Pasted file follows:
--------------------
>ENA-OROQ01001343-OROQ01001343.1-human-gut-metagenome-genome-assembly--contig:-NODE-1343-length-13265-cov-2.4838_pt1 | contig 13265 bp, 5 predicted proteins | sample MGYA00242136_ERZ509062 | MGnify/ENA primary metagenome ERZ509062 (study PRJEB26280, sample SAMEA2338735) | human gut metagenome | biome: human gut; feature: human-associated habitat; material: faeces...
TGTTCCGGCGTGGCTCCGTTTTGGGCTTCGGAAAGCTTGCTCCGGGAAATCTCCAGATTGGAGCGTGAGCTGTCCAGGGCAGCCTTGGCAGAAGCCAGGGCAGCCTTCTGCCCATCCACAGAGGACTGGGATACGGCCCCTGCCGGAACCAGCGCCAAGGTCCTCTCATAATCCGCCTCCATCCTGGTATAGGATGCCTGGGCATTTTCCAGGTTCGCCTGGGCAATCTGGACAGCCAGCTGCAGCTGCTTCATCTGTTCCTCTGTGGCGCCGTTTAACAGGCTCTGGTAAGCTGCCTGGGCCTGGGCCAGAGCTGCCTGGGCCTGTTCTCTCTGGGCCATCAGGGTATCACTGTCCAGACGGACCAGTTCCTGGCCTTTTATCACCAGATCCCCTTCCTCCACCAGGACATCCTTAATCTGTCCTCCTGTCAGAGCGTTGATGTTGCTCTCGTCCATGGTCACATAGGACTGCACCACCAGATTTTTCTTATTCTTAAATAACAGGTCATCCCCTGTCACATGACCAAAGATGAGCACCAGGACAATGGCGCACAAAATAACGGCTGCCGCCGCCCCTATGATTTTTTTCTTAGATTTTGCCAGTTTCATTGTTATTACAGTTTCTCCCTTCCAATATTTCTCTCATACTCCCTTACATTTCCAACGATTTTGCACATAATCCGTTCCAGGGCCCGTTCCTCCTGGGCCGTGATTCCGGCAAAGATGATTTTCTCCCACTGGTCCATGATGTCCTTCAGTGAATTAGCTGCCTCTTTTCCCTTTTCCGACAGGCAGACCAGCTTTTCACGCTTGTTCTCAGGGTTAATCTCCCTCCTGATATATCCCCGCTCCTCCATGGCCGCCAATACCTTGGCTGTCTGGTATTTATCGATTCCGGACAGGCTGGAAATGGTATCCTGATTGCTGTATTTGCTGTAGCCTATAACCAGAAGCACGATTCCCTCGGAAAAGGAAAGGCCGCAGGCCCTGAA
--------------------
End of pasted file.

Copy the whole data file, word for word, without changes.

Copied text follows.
>ENA-OROQ01001343-OROQ01001343.1-human-gut-metagenome-genome-assembly--contig:-NODE-1343-length-13265-cov-2.4838_pt1 | contig 13265 bp, 5 predicted proteins | sample MGYA00242136_ERZ509062 | MGnify/ENA primary metagenome ERZ509062 (study PRJEB26280, sample SAMEA2338735) | human gut metagenome | biome: human gut; feature: human-associated habitat; material: faeces...
TGTTCCGGCGTGGCTCCGTTTTGGGCTTCGGAAAGCTTGCTCCGGGAAATCTCCAGATTGGAGCGTGAGCTGTCCAGGGCAGCCTTGGCAGAAGCCAGGGCAGCCTTCTGCCCATCCACAGAGGACTGGGATACGGCCCCTGCCGGAACCAGCGCCAAGGTCCTCTCATAATCCGCCTCCATCCTGGTATAGGATGCCTGGGCATTTTCCAGGTTCGCCTGGGCAATCTGGACAGCCAGCTGCAGCTGCTTCATCTGTTCCTCTGTGGCGCCGTTTAACAGGCTCTGGTAAGCTGCCTGGGCCTGGGCCAGAGCTGCCTGGGCCTGTTCTCTCTGGGCCATCAGGGTATCACTGTCCAGACGGACCAGTTCCTGGCCTTTTATCACCAGATCCCCTTCCTCCACCAGGACATCCTTAATCTGTCCTCCTGTCAGAGCGTTGATGTTGCTCTCGTCCATGGTCACATAGGACTGCACCACCAGATTTTTCTTATTCTTAAATAACAGGTCATCCCCTGTCACATGACCAAAGATGAGCACCAGGACAATGGCGCACAAAATAACGGCTGCCGCCGCCCCTATGATTTTTTTCTTAGATTTTGCCAGTTTCATTGTTATTACAGTTTCTCCCTTCCAATATTTCTCTCATACTCCCTTACATTTCCAACGATTTTGCACATAATCCGTTCCAGGGCCCGTTCCTCCTGGGCCGTGATTCCGGCAAAGATGATTTTCTCCCACTGGTCCATGATGTCCTTCAGTGAATTAGCTGCCTCTTTTCCCTTTTCCGACAGGCAGACCAGCTTTTCACGCTTGTTCTCAGGGTTAATCTCCCTCCTGATATATCCCCGCTCCTCCATGGCCGCCAATACCTTGGCTGTCTGGTATTTATCGATTCCGGACAGGCTGGAAATGGTATCCTGATTGCTGTATTTGCTGTAGCCTATAACCAGAAGCACGATTCCCTCGGAAAAGGAAAGGCCGCAGGCCCTGAA